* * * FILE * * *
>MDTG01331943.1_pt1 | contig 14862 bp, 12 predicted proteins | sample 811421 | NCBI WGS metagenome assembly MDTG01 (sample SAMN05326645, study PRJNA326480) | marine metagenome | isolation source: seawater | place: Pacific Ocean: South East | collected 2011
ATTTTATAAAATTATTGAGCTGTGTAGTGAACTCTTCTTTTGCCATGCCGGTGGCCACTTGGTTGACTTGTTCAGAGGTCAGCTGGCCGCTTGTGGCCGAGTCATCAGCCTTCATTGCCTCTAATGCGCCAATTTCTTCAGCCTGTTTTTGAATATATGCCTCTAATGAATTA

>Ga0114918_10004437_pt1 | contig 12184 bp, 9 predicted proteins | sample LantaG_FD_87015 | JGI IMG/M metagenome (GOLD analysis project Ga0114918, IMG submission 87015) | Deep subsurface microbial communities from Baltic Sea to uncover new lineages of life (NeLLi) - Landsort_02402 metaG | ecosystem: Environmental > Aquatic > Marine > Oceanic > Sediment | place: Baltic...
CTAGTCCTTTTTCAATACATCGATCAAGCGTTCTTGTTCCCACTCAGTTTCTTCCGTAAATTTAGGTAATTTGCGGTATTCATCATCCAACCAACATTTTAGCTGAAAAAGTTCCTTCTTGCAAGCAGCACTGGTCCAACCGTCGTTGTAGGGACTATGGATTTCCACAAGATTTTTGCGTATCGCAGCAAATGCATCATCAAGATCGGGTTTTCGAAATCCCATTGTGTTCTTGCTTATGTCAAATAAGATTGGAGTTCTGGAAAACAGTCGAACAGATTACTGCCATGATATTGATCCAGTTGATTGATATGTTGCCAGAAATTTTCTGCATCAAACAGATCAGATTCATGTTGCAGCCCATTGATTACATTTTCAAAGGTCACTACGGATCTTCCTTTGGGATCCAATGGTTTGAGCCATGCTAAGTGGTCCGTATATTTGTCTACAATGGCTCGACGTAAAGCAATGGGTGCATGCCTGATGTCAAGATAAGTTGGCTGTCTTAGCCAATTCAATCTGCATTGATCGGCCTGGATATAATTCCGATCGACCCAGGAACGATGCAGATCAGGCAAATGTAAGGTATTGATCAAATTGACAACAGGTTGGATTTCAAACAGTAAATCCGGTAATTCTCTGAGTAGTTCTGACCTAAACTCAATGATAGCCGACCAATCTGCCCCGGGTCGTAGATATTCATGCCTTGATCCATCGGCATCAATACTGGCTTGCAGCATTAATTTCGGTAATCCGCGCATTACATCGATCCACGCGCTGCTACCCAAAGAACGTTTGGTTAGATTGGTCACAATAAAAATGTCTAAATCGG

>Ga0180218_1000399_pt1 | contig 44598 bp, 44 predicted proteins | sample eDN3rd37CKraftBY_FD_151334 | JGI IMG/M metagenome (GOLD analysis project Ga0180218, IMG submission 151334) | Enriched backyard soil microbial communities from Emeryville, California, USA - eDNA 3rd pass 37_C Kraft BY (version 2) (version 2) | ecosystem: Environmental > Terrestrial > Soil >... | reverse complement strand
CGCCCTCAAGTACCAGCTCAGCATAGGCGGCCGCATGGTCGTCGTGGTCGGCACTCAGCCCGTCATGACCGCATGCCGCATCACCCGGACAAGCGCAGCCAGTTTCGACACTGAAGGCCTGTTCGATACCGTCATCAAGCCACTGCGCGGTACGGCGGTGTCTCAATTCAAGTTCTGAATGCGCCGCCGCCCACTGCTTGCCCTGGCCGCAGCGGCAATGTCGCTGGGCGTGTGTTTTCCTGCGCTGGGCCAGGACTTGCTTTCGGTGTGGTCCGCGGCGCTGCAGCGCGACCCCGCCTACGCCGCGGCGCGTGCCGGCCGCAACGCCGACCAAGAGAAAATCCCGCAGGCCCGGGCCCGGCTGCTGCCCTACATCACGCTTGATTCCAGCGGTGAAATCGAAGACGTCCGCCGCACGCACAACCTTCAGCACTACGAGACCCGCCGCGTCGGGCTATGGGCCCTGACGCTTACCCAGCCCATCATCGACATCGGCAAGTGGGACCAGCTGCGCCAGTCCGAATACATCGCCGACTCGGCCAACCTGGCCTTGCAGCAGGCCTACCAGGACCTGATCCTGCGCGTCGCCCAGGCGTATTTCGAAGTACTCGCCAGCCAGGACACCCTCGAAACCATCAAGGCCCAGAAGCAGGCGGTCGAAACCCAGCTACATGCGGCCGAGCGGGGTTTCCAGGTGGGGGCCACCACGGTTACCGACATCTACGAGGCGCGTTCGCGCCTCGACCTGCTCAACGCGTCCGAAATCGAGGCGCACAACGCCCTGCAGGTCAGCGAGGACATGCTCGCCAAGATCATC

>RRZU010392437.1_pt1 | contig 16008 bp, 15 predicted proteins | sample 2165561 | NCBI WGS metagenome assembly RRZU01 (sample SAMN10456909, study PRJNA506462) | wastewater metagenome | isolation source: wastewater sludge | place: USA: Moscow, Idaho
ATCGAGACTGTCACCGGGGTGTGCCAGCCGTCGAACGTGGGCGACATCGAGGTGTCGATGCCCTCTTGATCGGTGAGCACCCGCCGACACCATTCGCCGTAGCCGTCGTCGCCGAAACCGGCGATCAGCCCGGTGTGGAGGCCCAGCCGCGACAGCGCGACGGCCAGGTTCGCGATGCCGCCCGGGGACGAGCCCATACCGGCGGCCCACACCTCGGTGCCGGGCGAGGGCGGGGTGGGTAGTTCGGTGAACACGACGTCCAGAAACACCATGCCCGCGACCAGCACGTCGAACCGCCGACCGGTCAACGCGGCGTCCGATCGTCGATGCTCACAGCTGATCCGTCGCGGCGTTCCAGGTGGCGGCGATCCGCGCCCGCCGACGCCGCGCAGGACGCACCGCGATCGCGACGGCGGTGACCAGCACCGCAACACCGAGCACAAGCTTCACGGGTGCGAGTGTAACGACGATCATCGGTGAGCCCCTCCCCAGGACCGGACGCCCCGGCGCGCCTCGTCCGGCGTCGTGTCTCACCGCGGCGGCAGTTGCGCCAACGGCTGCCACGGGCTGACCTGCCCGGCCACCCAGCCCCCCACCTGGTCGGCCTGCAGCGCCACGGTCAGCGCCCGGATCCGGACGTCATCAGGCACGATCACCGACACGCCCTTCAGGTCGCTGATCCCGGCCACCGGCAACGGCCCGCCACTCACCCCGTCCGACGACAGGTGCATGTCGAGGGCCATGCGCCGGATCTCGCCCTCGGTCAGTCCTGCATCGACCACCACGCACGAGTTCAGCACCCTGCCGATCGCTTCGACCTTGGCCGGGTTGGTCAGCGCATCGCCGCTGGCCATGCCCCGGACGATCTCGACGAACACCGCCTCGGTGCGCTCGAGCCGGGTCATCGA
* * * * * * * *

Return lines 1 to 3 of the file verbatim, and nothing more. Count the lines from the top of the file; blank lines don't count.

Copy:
>MDTG01331943.1_pt1 | contig 14862 bp, 12 predicted proteins | sample 811421 | NCBI WGS metagenome assembly MDTG01 (sample SAMN05326645, study PRJNA326480) | marine metagenome | isolation source: seawater | place: Pacific Ocean: South East | collected 2011
ATTTTATAAAATTATTGAGCTGTGTAGTGAACTCTTCTTTTGCCATGCCGGTGGCCACTTGGTTGACTTGTTCAGAGGTCAGCTGGCCGCTTGTGGCCGAGTCATCAGCCTTCATTGCCTCTAATGCGCCAATTTCTTCAGCCTGTTTTTGAATATATGCCTCTAATGAATTA

>Ga0114918_10004437_pt1 | contig 12184 bp, 9 predicted proteins | sample LantaG_FD_87015 | JGI IMG/M metagenome (GOLD analysis project Ga0114918, IMG submission 87015) | Deep subsurface microbial communities from Baltic Sea to uncover new lineages of life (NeLLi) - Landsort_02402 metaG | ecosystem: Environmental > Aquatic > Marine > Oceanic > Sediment | place: Baltic...